The Press Newspaper

Toledo, Ohio & Lake Erie

The Press Newspaper

The Press Newspaper

A final 2010 appropriations budget is expected to go before Genoa Village Council next week.

The village finance committee met Monday to hammer out details for the upcoming year’s budget. Suggestions and recommendations are now in the hands of Village Administrator Garth Reynolds for fine-tuning prior to the presentation to council.

“I am anticipating taking the final appropriations package to council March 1,” Reynolds said Tuesday afternoon.

Earlier this year, council approved a $7,745,000 temporary budget to maintain village operations until the final budget is passed. By law, that budget must be in place by March 30.

The past several months have been spent examining cost-cutting measures and trimming non-essentials. In 2009, the village spent $8,691,000 to run the western Ottawa County government.

Reynolds and Fiscal Officer Charles Brinkman expect the budget to fall closer to $7.5 million to $8 million for annual operations.

 

The Oregon Economic Development Foundation is cautioning its members to beware of an individual who is contacting businesses claiming to be conducting a survey for the city.

Gary Thompson, executive director of the Foundation, sent e-mails out to members this week, saying the individual is asking detailed business questions.

“Please be informed that the City of Oregon is not conducting any kind of survey, nor do they have anyone soliciting area businesses. If you receive this call, please handle it appropriately according to your own procedures understanding that the person on the other end of the phone is not from the City of Oregon,” states the e-mail.

Thompson told The Press that the city had contacted him to ask that he send out the e-mails to Foundation members.

The city received a complaint from a local businessman who had received a call from someone identifying themselves as “Keith” who claimed to be conducting a survey for the city. The man asked how many employees were in the business, and wanted to know its annual payroll. When the businessman asked Keith his last name, he hung up the phone.

The State Fire Marshal has ruled a fire at the Stony Ridge Inn, Latcha Road, was caused by arson and is asking for more information about the blaze from the public.

Investigators were able to rule out all accidental causes for the fire, which was reported about 5:47 a.m. on Feb. 17, and found significant evidence the fire was intentionally set.  The fire marshal’s office said “specific information” about the fire was also gathered during interviews over the two days following the fire.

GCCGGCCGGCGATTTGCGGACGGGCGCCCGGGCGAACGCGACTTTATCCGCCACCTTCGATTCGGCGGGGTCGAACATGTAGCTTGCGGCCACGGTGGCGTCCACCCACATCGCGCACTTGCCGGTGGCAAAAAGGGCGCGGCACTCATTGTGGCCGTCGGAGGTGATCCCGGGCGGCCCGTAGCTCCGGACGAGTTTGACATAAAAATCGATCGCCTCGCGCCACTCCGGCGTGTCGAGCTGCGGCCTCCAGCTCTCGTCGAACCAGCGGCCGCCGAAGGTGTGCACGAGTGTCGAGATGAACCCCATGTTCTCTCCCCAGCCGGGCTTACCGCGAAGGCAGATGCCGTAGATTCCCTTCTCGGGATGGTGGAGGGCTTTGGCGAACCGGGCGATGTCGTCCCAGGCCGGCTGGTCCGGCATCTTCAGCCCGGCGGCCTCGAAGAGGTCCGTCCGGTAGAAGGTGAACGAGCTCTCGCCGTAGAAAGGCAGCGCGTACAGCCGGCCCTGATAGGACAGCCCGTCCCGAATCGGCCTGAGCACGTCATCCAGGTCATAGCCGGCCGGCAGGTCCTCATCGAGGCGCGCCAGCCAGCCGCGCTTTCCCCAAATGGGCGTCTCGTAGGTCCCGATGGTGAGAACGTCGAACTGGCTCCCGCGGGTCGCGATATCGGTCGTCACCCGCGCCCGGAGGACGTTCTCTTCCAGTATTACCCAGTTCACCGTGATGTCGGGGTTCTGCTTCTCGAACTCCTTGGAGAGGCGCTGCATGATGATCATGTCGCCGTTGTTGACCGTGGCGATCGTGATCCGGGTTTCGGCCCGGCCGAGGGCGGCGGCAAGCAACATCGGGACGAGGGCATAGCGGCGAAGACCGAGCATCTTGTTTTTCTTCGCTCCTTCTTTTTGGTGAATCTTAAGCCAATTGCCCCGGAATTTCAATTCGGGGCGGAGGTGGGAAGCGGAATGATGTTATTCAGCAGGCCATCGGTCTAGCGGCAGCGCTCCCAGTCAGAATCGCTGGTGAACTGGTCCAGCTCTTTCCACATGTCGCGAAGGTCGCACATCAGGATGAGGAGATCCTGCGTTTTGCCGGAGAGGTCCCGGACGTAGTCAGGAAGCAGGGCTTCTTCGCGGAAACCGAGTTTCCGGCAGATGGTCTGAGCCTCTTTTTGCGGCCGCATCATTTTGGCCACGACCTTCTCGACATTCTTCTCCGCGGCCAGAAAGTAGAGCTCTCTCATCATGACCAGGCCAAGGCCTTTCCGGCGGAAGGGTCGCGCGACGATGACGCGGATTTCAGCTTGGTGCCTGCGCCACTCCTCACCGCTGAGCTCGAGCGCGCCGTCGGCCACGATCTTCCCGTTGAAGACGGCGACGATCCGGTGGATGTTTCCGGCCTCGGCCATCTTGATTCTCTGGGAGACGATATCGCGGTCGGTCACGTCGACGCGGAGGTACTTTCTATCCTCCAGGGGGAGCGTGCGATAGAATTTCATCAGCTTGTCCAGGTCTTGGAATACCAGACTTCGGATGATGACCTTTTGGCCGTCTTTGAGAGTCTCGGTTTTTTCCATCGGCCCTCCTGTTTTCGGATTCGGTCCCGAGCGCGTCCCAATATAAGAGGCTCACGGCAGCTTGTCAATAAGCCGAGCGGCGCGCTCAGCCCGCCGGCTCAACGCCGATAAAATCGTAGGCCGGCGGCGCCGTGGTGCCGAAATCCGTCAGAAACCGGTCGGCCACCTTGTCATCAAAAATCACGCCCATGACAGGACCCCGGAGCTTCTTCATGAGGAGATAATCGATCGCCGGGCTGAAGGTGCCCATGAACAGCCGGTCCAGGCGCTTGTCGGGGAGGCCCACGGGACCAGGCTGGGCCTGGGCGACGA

Now, investigators are asking for other witnesses to come forward and a Blue Ribbon Arson Award notice has been posted at the property. A $5,000 reward is being offered for information leading to the identification of those responsible.

No one was seriously injured in the fire, which caused heavy damage to the restaurant and bar of the inn. The nearby hotel wasn’t affected.

“Working together, investigators from all of the involved agencies have been able to put together a clear picture of what occurred Wednesday morning at the Stony Ridge Inn,” said Tim Spradlin, Chief of the State Fire Marshal’s Fire and Explosion Investigation Bureau. “We believe, though, someone still has more information about the case and we hope they will come forward.”

With less revenue flowing into city coffers, Northwood is considering deeper budget cuts or the possibility of an increase in the income tax.
 
Mayor Mark Stoner said last week that there was nearly a 5 percent reduction in revenue in January compared to last January.
 
“The income tax collections were $184,097, a decrease of $8,934, or 4.6 percent from the same period of 2009,” Stoner told council at a Feb. 11 meeting.
 
Stoner said he would be regularly providing council with financial updates from Finance Director Toby Schroyer at each council meeting.

Woodmore school officials are banking on a spring levy to wipe away the winter blues.
 
The Woodmore Board of Education Tuesday agreed to put a 2.99-mill emergency levy before voters May 4, schools treasurer Kevin Slates said.
 
The emergency levy would cover the cost of utilities, salaries, benefits and other expenses.
 
The decision was hard for school officials but necessary, they say.
 
The district, which spans portions of Ottawa and Sandusky counties, would receive about $450,000 annually over the next five years, beginning in January 2011 if voters approve the levy.

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